And the second half, wow. It was quite easy the best half of the tournament until the third round of games. However, I would have preferred a win for Germany.

Surfs low but nobody cares

Surfs low but nobody cares

Oh, and did I mention the local food? So good. You will find a Churrascaria pretty much everywhere. It can anything from a guy with a charcoal barbie offering skewers of meat or corn; or when they are a bit more advanced it’s a outfitted garage, which qualifies as a proper restaurant (boteca). Anything nicer is usually not of better quality and just pricier. So don’t bother with a fancy restaurant. More on food later (maybe even some food pictures).

It was also in Fortaleza that i got to notice Brazil’s graffiti. Their style is much more morbid than anything I have seen so far, which might be related to the state the country is in. Being deemed the country of the future ever since Hermann Hesse wrote it in 1966, the locals feel that they are still that, for almost 50 years now.
Having said that, I have seen some nice work and the beauty here is that people just accept the (awesome) art on their wall, instead of over-painting it like elsewhere.

Foz do Iguaçu

Foz is much more to my liking than that grey megalopolis I just came from.

International Airport Foz do Iguaçu

International Airport Foz do Iguaçu

After being to the waterfalls, I am totally amazed by the sheer beauty, photos won’t do that any justice at all.

view from the first vantage point - rainbows everywhere more rainbows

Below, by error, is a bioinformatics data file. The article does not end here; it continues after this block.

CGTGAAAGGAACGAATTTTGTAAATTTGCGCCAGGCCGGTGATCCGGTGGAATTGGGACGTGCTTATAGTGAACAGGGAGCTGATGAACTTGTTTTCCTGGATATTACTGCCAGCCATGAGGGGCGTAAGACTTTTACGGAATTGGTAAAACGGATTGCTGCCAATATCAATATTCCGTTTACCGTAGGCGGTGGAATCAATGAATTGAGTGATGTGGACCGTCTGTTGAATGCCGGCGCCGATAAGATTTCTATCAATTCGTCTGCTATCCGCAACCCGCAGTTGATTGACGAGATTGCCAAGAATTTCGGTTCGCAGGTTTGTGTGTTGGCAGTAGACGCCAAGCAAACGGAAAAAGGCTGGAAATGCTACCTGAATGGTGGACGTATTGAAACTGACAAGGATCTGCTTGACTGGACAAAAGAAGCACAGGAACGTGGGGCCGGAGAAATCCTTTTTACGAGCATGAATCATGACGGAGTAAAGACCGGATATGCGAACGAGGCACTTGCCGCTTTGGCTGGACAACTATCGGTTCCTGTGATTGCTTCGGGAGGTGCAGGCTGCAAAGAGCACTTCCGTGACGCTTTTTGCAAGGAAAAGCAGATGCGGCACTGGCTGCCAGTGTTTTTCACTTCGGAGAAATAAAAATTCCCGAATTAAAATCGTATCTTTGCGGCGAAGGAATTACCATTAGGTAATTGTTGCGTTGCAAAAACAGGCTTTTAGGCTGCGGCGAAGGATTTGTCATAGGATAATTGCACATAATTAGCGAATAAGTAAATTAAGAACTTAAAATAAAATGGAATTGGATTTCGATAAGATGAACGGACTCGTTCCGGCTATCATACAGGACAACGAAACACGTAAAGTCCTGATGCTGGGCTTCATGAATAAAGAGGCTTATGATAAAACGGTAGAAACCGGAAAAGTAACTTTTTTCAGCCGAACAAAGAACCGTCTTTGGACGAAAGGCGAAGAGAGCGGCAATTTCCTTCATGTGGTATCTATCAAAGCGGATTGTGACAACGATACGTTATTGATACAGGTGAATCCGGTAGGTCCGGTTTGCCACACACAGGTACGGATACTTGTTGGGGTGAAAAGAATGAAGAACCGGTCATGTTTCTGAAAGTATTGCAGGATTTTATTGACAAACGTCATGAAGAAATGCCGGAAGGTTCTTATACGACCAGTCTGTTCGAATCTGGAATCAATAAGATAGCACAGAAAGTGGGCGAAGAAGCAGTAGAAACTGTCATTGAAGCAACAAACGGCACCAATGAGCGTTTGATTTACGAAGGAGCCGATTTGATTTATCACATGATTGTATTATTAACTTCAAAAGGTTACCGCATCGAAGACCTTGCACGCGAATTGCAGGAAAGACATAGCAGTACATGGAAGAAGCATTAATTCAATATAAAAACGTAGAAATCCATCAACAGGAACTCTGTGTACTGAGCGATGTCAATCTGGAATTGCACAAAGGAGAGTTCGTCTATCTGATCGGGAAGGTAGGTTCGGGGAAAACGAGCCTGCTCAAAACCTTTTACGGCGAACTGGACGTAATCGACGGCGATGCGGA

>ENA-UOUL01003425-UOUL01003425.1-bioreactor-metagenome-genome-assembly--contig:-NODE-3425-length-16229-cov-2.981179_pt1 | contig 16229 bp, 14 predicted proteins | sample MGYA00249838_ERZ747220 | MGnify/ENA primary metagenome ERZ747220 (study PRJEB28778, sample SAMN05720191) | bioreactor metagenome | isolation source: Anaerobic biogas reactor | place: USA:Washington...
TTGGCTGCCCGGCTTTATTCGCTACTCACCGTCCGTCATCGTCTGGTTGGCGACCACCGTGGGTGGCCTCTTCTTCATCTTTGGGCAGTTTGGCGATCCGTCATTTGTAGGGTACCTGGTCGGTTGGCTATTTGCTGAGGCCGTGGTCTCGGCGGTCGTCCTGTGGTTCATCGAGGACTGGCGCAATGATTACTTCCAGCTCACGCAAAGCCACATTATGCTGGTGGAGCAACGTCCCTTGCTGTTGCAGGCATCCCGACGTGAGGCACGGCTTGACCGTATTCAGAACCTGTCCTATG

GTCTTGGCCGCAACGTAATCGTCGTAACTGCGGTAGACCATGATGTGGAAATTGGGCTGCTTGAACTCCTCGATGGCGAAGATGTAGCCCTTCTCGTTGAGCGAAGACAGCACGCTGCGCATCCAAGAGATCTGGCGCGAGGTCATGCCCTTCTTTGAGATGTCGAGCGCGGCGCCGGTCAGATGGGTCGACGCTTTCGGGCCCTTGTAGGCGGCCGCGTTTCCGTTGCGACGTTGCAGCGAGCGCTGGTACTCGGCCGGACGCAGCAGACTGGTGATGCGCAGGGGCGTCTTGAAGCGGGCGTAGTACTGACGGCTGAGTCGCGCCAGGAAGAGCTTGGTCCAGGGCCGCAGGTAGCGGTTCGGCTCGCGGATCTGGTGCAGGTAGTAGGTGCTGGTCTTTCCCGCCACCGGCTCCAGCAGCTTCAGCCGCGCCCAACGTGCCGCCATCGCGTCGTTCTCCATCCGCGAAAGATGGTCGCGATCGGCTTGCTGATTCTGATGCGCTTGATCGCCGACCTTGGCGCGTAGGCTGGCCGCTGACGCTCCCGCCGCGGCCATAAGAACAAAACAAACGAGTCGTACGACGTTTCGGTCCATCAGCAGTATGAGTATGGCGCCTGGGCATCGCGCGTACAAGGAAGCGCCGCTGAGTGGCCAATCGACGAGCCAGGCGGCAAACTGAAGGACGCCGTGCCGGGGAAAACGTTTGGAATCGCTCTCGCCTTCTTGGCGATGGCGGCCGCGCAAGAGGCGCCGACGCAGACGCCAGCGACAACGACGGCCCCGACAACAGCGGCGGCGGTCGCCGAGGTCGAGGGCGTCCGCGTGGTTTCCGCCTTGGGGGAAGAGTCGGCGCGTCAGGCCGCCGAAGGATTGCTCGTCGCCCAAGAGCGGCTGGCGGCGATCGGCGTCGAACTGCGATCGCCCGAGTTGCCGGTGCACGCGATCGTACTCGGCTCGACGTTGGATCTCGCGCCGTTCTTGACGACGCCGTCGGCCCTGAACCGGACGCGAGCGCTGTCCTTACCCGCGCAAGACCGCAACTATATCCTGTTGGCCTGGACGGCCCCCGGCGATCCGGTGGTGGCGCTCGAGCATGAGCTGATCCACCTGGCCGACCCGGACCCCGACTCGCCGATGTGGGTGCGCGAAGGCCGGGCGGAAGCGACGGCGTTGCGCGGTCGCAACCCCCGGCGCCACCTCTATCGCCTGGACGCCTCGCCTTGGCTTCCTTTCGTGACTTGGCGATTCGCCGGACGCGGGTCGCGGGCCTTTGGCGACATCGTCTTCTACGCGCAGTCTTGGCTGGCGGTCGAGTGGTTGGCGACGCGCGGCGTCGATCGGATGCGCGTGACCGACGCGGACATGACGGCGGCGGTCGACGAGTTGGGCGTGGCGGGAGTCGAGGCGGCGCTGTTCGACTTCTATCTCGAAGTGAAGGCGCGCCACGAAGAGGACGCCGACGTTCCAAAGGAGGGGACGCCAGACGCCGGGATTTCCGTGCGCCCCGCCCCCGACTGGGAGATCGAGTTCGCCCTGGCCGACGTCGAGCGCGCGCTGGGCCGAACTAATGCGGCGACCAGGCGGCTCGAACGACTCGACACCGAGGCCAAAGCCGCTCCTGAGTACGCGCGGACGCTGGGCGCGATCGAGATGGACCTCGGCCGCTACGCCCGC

I haven’t seen anything that powerful and impressive in my life yet. The Argentinian side was closed the whole time I was there.i That was due to massive rain a few days ago, resulting in a record highest waterthroughput, about 4 time as much as normal (normal ~ 13.000 m^3/s – measured 46.000 m^3/s). The video gives an idea of the forces and note that the water is usually blue. I am failing to describe how good an experience this was, all I can say, this is a must for anyone even remotely close (i.e. on this continent!).

Missing out on the Argentinian side, I decided to go to the Itaipu dam, notably the largest hydroelectric power plant on the planet. Quite a sight with the flood gates open, due to the rain. When I arrived on the plane, I could see there were two of them open , but.

largest hydroponic powerplant in the world

largest hydroponic powerplant in the world

Finally I went for a quick stint to Paraguay, but that wasn’t impressive at all. It all seemed like the Cuba depicted in the Godfather, before the revolution. I met a few pommies and they insured me that this is particularly bad and there are nice bits of Paraguay to come back to. I enjoyed coming back to Foz, where everyone is getting ready for the World Cup Opening Match, dressed in yellow and green, music everywhere on the streets and even the shitty vuvuzelas are having a revival.